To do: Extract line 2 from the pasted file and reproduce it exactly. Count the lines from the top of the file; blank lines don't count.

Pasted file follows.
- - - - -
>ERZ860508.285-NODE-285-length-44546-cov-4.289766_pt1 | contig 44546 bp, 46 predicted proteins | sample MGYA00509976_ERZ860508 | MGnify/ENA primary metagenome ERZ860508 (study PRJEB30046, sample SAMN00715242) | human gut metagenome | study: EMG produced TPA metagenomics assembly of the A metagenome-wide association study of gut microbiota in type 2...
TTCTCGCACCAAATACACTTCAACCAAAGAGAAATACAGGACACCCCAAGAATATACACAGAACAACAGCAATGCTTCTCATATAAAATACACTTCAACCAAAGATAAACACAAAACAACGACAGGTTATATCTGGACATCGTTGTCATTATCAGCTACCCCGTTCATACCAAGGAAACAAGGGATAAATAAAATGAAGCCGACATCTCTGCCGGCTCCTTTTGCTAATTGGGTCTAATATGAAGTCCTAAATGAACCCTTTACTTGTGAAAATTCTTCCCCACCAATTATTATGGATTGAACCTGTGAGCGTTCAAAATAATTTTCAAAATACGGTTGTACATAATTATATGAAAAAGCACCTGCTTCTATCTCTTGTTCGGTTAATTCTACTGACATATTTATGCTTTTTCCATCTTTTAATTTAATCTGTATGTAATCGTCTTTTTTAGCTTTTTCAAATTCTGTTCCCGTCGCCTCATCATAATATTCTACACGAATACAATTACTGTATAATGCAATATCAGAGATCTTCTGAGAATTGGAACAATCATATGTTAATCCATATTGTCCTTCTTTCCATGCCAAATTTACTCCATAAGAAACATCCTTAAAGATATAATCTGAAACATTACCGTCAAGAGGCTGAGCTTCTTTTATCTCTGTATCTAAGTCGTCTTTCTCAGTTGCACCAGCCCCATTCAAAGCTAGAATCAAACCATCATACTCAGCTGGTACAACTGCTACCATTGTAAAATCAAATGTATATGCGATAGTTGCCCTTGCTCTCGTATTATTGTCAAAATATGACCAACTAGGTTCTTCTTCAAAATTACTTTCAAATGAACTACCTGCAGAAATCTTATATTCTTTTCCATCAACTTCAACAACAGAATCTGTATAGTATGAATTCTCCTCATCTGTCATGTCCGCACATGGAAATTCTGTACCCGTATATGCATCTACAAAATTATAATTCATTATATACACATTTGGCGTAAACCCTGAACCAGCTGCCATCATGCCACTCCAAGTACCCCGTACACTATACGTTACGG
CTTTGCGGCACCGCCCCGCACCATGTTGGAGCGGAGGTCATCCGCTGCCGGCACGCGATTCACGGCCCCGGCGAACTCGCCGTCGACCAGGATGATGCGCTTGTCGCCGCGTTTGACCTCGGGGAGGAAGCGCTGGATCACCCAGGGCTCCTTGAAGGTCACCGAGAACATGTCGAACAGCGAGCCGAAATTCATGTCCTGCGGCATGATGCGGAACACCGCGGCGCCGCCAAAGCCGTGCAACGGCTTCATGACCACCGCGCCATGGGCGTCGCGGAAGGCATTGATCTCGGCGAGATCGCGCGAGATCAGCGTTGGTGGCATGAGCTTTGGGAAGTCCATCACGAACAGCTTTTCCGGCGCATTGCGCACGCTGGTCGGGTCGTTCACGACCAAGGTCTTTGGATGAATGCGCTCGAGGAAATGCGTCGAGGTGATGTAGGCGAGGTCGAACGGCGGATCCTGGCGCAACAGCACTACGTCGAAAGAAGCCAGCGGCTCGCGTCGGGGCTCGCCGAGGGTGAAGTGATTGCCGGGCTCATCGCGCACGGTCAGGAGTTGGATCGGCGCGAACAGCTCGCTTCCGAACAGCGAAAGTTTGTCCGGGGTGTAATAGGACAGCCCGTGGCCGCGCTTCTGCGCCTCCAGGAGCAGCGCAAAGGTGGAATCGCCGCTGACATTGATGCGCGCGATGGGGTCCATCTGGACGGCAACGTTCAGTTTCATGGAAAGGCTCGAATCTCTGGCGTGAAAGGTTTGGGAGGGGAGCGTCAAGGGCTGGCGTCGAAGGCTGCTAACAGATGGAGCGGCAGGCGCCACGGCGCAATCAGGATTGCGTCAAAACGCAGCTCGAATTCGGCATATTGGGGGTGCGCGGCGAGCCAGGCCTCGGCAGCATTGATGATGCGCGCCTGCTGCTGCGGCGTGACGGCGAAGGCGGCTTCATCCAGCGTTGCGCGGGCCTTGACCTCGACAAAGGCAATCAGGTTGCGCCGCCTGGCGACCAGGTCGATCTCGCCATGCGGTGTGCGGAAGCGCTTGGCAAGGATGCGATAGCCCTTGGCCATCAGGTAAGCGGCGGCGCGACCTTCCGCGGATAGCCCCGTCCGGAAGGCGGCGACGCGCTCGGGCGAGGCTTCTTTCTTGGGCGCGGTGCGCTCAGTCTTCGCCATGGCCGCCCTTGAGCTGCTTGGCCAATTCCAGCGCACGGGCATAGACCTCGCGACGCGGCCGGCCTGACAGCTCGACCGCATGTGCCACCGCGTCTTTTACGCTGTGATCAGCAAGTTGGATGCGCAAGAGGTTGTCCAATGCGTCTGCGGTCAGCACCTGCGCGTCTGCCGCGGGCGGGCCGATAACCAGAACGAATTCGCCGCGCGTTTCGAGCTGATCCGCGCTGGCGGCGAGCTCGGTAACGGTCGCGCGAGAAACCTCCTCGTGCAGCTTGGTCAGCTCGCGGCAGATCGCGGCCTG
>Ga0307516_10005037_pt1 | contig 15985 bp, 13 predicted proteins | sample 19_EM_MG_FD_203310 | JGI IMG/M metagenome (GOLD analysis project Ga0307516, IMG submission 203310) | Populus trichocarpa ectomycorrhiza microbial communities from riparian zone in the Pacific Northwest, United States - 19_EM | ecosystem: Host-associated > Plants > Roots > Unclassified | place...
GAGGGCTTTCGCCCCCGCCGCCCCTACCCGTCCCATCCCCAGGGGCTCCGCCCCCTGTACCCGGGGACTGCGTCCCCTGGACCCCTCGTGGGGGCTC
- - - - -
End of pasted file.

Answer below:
TTCTCGCACCAAATACACTTCAACCAAAGAGAAATACAGGACACCCCAAGAATATACACAGAACAACAGCAATGCTTCTCATATAAAATACACTTCAACCAAAGATAAACACAAAACAACGACAGGTTATATCTGGACATCGTTGTCATTATCAGCTACCCCGTTCATACCAAGGAAACAAGGGATAAATAAAATGAAGCCGACATCTCTGCCGGCTCCTTTTGCTAATTGGGTCTAATATGAAGTCCTAAATGAACCCTTTACTTGTGAAAATTCTTCCCCACCAATTATTATGGATTGAACCTGTGAGCGTTCAAAATAATTTTCAAAATACGGTTGTACATAATTATATGAAAAAGCACCTGCTTCTATCTCTTGTTCGGTTAATTCTACTGACATATTTATGCTTTTTCCATCTTTTAATTTAATCTGTATGTAATCGTCTTTTTTAGCTTTTTCAAATTCTGTTCCCGTCGCCTCATCATAATATTCTACACGAATACAATTACTGTATAATGCAATATCAGAGATCTTCTGAGAATTGGAACAATCATATGTTAATCCATATTGTCCTTCTTTCCATGCCAAATTTACTCCATAAGAAACATCCTTAAAGATATAATCTGAAACATTACCGTCAAGAGGCTGAGCTTCTTTTATCTCTGTATCTAAGTCGTCTTTCTCAGTTGCACCAGCCCCATTCAAAGCTAGAATCAAACCATCATACTCAGCTGGTACAACTGCTACCATTGTAAAATCAAATGTATATGCGATAGTTGCCCTTGCTCTCGTATTATTGTCAAAATATGACCAACTAGGTTCTTCTTCAAAATTACTTTCAAATGAACTACCTGCAGAAATCTTATATTCTTTTCCATCAACTTCAACAACAGAATCTGTATAGTATGAATTCTCCTCATCTGTCATGTCCGCACATGGAAATTCTGTACCCGTATATGCATCTACAAAATTATAATTCATTATATACACATTTGGCGTAAACCCTGAACCAGCTGCCATCATGCCACTCCAAGTACCCCGTACACTATACGTTACGG